Bob Ryan’s face is familiar to anyone who has watched “Around the Horn” or “Pardon the Interruption” on ESPN. Before he became a television talker, Ryan was a columnist for the Boston Globe, from which he retired after the 2012 Olympic Games.
He and Peter Gammons started working in the Globe’s sports department on the same day, in June 1968. Gammons, of course, went on to become a legendary baseball writer. Ryan became a sort of Gammons for basketball, though he might tell you with a smile that it was the other way around. He had three different tours of duty covering the Boston Celtics for the Globe.
Ryan has been making the media rounds to promote his new book, “Scribe: My Life in Sports,” a memoir of his 40-plus years in the business.
In an interview with The News this week, Ryan talked about covering Celtics greats like Dave Cowens, John Havlicek and Larry Bird, about how sportswriting has changed in recent years, and recalled the Celtics’ rivalry with the long-gone Buffalo Braves.
Q: Covering the Celtics in the 1970s brought you to Buffalo when they played the Braves here. What are some of your memories of that?
A: “The Celtics had a big winning streak against the Braves to start with, but then in ‘72-73 Bob McAdoo came, then Ernie D. came in ‘73-74, and suddenly the Braves were really contenders. What a beautiful team with Doctor Jack” Ramsay “coaching. The trade to get Jack Marin was tremendous. Suddenly, they were a scoring team. They were the last NBA team to have five guys average 15 points a game.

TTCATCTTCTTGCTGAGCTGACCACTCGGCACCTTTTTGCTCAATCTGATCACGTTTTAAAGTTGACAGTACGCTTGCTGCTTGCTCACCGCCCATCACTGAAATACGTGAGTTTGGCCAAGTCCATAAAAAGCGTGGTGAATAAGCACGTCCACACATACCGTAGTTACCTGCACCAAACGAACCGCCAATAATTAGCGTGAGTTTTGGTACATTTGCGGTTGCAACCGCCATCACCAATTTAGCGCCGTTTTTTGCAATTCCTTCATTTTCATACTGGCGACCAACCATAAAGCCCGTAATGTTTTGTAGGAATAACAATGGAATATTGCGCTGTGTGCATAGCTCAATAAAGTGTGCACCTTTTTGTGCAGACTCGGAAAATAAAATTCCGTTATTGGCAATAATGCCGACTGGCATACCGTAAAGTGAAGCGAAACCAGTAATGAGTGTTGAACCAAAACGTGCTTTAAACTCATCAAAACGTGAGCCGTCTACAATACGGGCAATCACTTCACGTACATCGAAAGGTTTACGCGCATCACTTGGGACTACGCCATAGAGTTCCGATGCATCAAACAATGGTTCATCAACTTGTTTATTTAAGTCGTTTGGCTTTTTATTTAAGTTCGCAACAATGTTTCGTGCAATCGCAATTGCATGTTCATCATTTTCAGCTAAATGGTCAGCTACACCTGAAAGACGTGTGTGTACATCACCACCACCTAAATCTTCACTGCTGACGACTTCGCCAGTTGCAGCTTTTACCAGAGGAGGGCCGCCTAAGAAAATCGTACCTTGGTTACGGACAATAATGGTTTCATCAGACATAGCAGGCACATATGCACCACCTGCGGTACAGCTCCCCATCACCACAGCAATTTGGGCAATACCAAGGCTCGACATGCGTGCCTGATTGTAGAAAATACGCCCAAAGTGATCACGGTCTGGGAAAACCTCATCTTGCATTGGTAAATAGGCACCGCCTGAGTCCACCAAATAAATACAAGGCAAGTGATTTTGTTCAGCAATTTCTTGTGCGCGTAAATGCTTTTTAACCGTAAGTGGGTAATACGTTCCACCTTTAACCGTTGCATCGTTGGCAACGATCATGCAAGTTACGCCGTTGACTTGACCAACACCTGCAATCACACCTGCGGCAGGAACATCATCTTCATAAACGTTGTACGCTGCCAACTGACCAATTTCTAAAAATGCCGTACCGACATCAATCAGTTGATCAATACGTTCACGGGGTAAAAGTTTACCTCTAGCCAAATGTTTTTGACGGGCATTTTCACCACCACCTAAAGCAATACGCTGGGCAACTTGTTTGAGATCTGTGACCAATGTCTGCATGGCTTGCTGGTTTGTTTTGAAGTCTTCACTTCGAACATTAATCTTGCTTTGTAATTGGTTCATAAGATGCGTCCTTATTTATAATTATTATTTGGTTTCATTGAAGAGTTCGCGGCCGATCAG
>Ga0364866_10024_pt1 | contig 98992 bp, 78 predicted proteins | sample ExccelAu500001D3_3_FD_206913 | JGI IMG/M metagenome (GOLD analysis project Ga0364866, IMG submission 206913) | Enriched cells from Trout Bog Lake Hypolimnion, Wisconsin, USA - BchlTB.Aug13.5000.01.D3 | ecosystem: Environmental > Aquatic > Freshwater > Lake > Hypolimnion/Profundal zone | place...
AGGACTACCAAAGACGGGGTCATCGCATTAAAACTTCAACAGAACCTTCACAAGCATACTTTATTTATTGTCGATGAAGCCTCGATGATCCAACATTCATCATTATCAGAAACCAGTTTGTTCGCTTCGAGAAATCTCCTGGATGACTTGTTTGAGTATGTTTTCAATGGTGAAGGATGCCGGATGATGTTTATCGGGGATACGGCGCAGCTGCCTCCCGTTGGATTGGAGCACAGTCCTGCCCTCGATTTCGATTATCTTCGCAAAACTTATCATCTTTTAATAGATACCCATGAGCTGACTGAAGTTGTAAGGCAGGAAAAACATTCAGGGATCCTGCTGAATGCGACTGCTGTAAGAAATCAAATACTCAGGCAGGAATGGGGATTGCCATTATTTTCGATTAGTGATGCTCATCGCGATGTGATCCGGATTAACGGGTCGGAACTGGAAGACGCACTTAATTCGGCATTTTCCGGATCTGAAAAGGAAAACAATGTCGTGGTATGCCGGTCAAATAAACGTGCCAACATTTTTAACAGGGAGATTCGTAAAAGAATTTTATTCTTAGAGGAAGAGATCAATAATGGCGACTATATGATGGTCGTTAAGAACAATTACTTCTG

“My favorite Buffalo story with the Celtics, it’s in the book. Paul Silas one night was sitting there before the game and he says, “How many are out there?” I said, “Well, they’re talking it’s going to be 18 plus. It’s going to be the biggest crowd in the history of Western New York.” And he said, “Good! We’re going to send them all home unhappy.” And he did, and they did.”
Q: And eventually Paul Snyder sold the Braves to John Y. Brown, who switched franchises with Celtics owner Irv Levin, and the Braves left Buffalo, leaving the fans here unhappy for a long time.
A: “Buffalo did nothing to lose its team, other than refuse to patronize a horrible ownership. I think it was the biggest screw job an NBA team ever got, even worse than Seattle. They did nothing to justify losing their team.”
Q: You began your career in a time when sportswriters had so much access to the athletes, and you obviously got pretty close to a lot of the Celtics players in your time, as you write about in the book. For example, when Dave Cowens retired, he asked you to rewrite his retirement statement, and then publish it in the Globe. You co-authored a book with Larry Bird. Looking back on it, do you feel that getting close to the players you covered ever got in the way of doing your job?
A: “My first incarnation, the seven years from ‘69 to ‘76, I think I did a good job. I think that my relationships enhanced my ability to report and write about basketball. I learned so much. I had a feel for it provided by the players, as well as by” coach “Tommy Heinsohn. But at the end of the ’75-‘76 season, I was emotionally very, very tied to them, and felt I had to get away, get off the beat. … I felt innately that I cared a little too much and I had to calm down. I swore to myself that I’d never do it again, and I didn’t.
“Then in the Larry Bird era, which was my next incarnation, I cared a lot and I got to know Larry quite well. But it was different and I had a good balance, a better balance. It wasn’t that you would tell from the writing, it’s just how I felt.”
Q: You must feel grateful with the way your career overlapped with Larry Bird’s. He was one of a kind. When he retired from the Celtics, did that leave a void in your professional life?